The Bank of England is braced for a long battle to get credit flowing through its new, £80bn Funding for Lending scheme, a senior rate-setter warned yesterday.
The FLS was launched at the beginning of August to provide cheap funding for banks, on condition that they grow their lending to businesses and home buyers to help drag the struggling UK economy out of recession.
Minutes of the Bank's Monetary Policy Committee's latest meeting showed policymakers "encouraged" by the initial impact of the move as a host of lenders tapped the funds to cut mortgage rates. But the Bank's executive director for markets, Paul Fisher, yesterday said that it would take some time to bear fruit for the wider economy.
In a presentation hosted by the Association of Corporate Treasurers, Mr Fisher said: "We don't expect this to be something that will cure the economy in a few months. It will take a little while to pass through... We have seen an initial flurry (of interest from banks) but this isn't a sprint – we would liken it a bit more to a middle-distance event."
His remarks came in the wake of warnings from the Deputy Prime Minister Nick Clegg that a "short, sharp" battle against recession is "turning into a longer-term process of economic recovery and fiscal restraint".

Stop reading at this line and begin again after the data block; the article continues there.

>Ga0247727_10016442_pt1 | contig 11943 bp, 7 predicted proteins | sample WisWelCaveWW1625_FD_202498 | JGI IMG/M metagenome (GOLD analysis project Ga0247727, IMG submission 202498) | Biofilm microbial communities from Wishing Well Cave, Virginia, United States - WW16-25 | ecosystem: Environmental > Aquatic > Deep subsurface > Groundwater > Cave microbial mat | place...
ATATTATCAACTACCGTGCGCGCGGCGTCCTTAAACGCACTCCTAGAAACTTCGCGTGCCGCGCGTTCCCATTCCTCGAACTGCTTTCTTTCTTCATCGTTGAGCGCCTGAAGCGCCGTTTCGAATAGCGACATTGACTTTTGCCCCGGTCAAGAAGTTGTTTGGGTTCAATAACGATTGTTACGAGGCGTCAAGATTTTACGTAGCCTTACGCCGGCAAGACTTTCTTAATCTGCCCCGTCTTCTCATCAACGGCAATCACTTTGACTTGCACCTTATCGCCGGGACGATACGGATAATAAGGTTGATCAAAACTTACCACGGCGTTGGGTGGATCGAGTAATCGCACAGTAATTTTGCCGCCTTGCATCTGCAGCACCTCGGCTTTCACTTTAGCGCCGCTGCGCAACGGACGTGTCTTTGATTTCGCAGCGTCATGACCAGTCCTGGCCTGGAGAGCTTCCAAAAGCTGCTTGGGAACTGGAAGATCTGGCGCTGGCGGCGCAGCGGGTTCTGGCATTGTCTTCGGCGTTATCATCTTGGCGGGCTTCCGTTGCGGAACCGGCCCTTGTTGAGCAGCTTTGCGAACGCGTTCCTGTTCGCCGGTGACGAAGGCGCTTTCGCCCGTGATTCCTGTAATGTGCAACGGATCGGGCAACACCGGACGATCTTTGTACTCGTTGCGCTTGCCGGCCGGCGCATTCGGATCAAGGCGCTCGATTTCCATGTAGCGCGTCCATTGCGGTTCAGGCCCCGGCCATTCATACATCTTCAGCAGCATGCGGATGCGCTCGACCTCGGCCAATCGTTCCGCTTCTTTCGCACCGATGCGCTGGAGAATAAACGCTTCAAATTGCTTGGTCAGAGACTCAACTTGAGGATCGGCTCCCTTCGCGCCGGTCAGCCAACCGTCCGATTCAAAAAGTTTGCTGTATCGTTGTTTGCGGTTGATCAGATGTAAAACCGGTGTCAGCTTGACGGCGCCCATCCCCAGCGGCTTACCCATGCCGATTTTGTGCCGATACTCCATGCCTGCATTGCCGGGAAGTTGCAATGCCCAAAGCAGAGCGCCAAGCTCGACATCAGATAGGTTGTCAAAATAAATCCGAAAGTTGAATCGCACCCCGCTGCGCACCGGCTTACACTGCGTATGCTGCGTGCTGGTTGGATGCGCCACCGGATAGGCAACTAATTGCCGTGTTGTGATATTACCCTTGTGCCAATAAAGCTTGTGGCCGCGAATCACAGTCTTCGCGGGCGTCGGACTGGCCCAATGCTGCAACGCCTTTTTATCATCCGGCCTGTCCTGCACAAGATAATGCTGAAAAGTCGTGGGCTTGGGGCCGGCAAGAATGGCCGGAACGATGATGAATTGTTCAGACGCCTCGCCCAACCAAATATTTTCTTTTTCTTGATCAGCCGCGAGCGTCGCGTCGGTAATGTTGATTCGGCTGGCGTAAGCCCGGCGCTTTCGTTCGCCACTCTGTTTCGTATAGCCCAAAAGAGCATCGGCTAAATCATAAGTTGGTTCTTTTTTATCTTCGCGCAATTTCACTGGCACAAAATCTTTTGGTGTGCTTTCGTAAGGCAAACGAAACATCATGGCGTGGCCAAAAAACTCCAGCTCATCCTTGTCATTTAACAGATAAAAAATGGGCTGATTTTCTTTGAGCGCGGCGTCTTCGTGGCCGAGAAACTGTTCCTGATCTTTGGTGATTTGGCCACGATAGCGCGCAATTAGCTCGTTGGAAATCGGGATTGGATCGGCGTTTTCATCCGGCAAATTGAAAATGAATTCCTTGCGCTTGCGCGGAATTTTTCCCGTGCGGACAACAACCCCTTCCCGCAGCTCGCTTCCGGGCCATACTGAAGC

While the Bank will take its time to judge the impact of the FLS on constrained business lending conditions, the early signs are that the new funds have had a mixed impact on the mortgage market.
Although the cost of loans for those with bigger deposits has fallen sharply, figures from financial information firm Moneyfacts have shown costs for first-time buyers with just 10 per cent deposits actually rising since the FLS was launched, adding £118 on average to the cost of a two-year fixed rate deal. Worryingly for the Bank, Santander last week also hit borrowers with a rise in its standard variable rate on mortgages last week.
The FLS was unveiled by the Bank's Governor, Sir Mervyn King, in June as the latest squalls in the eurozone's debt storm sent bank-funding costs soaring higher. Alongside the funding initiative the Bank is also holding monthly auctions at which banks can bid for cheap cash in return for a wide range of collateral.
The measures come on top of the Bank's current quantitative easing (QE) programme of government gilt purchases, which it expanded to £375bn in July. The MPC is coming under more pressure to improve the impact of QE by buying up a bigger range of debt directly, although Mr Fisher deflected the calls yesterday.
Questioned on whether the Bank had weighed up buying other assets such as mortgage-backed bonds – as called for by outgoing rate-setter Adam Posen – Mr Fisher stressed the Bank had decided it would bring too much risk on to the public sector.
The committee is also concerned that the bonds could be hard to sell back to banks when the MPC eventually decides to unwind the policy.
"We think we can have the same benefits … by taking them as collateral rather than buying them outright," he said.
The Governor, Sir Mervyn, has been adamant that the Bank will not buy up significant quantities of private sector debt under QE.